A Way You Can Be a Key Part of Your Church’s Mission

There’s a famous story told of five young college students visiting Charles Spurgeon’s London church to hear the famous “prince of preachers” give a message. Arriving early, they were greeted by a man who offered to show them around, particularly so they could see the church’s “heating plant,” despite the fact that it was a hot summer day.

Being polite, they followed the man to a door that he quietly opened. “This,” he told them, “is our heating plant.”

Looking inside, the students found 700 people praying for a blessing on the service about to take place. Their guide then introduced himself as Charles Spurgeon.

That anecdote illustrates that Spurgeon, a man who regularly preached to thousands on a Sunday morning, believed that the efficacy of his ministry depended upon the power of God. Then, as now, prayer was an expression of dependence on, and a request for, God’s gracious power to work in any number of ways.

At The Crossing, we regularly talk about how our church won’t work effectively if we don’t all play some kind of role, whether that be parking cars, teaching kids, making coffee, playing on the worship team, running a camera, etc. But one way every one of us can play a vital part in the life and ministry of our church is to do exactly what those 700 people were doing that Sunday morning: we can pray.

To that end, this is The Crossing’s vision:

To see the redemptive power of the gospel transform our individual lives, as well as our entire culture. Our conviction is that Jesus Christ is reconciling all things to himself (Colossians 1:19-20). This means that every part of our lives and everything in this world should be brought into contact with Christ’s restoring grace. Therefore our vision is for the transformation of the whole person and the whole of life.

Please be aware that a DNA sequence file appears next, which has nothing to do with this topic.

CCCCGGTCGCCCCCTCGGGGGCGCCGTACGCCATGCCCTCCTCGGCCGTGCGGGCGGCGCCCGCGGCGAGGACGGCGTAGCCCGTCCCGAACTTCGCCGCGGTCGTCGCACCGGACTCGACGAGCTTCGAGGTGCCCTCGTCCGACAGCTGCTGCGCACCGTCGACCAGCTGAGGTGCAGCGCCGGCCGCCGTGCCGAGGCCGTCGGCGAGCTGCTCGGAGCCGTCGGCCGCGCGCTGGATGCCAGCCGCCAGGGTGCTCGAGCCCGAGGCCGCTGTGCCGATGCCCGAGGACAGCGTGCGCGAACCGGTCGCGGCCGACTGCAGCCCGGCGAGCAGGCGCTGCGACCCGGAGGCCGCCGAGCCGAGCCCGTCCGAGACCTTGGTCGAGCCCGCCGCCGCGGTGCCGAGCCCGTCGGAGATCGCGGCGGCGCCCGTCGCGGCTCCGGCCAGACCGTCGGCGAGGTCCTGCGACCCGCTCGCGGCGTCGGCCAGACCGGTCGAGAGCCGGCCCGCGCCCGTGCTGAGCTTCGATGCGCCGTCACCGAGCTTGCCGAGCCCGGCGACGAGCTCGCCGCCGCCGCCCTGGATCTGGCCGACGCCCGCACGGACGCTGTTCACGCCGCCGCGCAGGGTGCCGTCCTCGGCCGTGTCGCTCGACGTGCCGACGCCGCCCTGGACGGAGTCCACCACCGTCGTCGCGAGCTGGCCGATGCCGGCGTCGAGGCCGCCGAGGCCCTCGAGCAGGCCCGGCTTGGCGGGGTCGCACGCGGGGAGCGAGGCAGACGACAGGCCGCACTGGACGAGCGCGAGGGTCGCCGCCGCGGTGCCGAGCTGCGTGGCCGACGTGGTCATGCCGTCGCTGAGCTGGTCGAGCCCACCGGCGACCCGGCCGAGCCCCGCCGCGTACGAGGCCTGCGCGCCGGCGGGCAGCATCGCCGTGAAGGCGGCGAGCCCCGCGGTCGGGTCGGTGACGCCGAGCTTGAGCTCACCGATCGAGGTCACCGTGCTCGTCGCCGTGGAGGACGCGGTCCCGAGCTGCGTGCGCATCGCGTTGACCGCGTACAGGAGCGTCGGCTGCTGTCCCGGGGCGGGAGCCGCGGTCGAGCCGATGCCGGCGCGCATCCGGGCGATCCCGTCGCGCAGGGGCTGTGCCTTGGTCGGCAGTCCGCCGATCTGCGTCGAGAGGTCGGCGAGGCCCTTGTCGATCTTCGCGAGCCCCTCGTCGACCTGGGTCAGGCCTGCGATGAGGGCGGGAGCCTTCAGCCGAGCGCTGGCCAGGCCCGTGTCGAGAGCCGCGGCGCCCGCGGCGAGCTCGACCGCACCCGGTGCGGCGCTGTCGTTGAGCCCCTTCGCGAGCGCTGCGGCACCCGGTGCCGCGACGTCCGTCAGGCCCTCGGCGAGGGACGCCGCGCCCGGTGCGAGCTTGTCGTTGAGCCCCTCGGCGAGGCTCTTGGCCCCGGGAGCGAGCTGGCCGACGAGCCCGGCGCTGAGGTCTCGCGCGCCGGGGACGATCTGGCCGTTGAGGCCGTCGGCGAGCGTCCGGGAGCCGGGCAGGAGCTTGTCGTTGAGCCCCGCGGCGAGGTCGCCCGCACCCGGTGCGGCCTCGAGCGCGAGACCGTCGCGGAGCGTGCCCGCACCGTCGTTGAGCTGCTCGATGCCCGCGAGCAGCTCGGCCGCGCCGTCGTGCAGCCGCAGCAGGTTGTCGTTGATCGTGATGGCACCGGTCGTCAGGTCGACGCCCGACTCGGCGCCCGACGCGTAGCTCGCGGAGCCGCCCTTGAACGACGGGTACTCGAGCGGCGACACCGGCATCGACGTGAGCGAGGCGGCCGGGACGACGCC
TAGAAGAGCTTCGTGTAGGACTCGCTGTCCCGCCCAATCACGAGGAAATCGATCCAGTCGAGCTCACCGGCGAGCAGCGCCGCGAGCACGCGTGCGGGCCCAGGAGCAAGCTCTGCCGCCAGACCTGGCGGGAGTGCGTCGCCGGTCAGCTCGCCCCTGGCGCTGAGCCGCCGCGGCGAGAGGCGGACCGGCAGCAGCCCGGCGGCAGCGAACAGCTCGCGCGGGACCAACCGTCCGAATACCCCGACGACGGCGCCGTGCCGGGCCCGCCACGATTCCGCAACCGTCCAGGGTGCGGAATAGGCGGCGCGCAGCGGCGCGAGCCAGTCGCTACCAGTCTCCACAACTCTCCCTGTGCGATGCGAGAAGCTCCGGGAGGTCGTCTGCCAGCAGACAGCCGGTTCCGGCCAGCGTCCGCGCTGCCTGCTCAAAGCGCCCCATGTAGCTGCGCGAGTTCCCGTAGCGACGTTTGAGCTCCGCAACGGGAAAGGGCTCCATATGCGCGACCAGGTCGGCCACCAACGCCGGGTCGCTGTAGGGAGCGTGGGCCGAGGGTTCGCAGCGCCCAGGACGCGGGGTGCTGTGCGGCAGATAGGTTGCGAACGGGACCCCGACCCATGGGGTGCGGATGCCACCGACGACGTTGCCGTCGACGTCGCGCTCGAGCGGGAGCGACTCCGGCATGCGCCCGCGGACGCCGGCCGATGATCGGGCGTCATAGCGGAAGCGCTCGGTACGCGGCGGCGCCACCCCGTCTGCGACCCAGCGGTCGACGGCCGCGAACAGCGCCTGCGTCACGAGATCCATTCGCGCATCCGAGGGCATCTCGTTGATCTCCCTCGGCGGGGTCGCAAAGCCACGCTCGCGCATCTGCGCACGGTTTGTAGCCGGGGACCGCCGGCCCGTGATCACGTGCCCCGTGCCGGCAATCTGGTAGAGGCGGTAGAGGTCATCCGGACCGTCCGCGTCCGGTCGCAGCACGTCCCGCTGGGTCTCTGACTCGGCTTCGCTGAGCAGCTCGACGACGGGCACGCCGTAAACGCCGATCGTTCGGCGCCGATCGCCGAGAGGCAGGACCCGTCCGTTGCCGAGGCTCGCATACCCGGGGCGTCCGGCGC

…and mission:

To build an increasingly redemptive Christian community moving hearts and minds to believe the gospel—which is treasuring all that God is for us in Christ.

One way to pray is simply to ask God regularly for grace to build this community to live out this vision. But under this broad goal we could also pray any number of more specific requests. The following list is a small sample:

1. That we, as a church body, would find open doors for the gospel (Col. 4:3). And that we would be able to proclaim that gospel clearly, boldly, winsomely, and in the power of God, rather than our own (Col. 4:4, Eph. 6:19-20, 1 Pet. 3:15, 2 Cor. 4:7).

2. That we would be “salt and light” in Columbia and anywhere else our life intersects, working redemptively for the good of our city and providing compelling evidence for the truth of the gospel (Mat. 5:13-16, Jer. 29:4-7, John 17:22-23).

3. That people attending The Crossing would invest in significant relationships within the church community in order to encourage their faith and be developed spiritually, always remembering that biblical Christianity is a “one another” religion (John 13:34; Col. 3:12-13, 3:16; Gal. 5:13, 6:2; 1Thess. 5:11; Jas. 5:16, etc.).

4. That though we seek to work hard and wisely in the service of the gospel, using our talents, skills, and opportunities, we would not grow proud and self-congratulatory, but rather remember God is ultimately responsible for anything worthwhile (Psa 127:1; 1 Cor. 3:5-9, 4:7) and deserving of our thanks and praise (Psa. 145; 1 Thess. 5:18).

5. That God would protect both the staff of The Crossing and the church as a whole as we seek to follow Christ faithfully amidst the challenges in our particular lives and our larger culture (Mat. 6:13, Eph. 6:10-20).

Again, this list should be seen as merely as a start. Feel free to add additional requests. After all, it may be that what Paul Miller has written about parenting is true for ministry in general: we do it most effectively on our knees.

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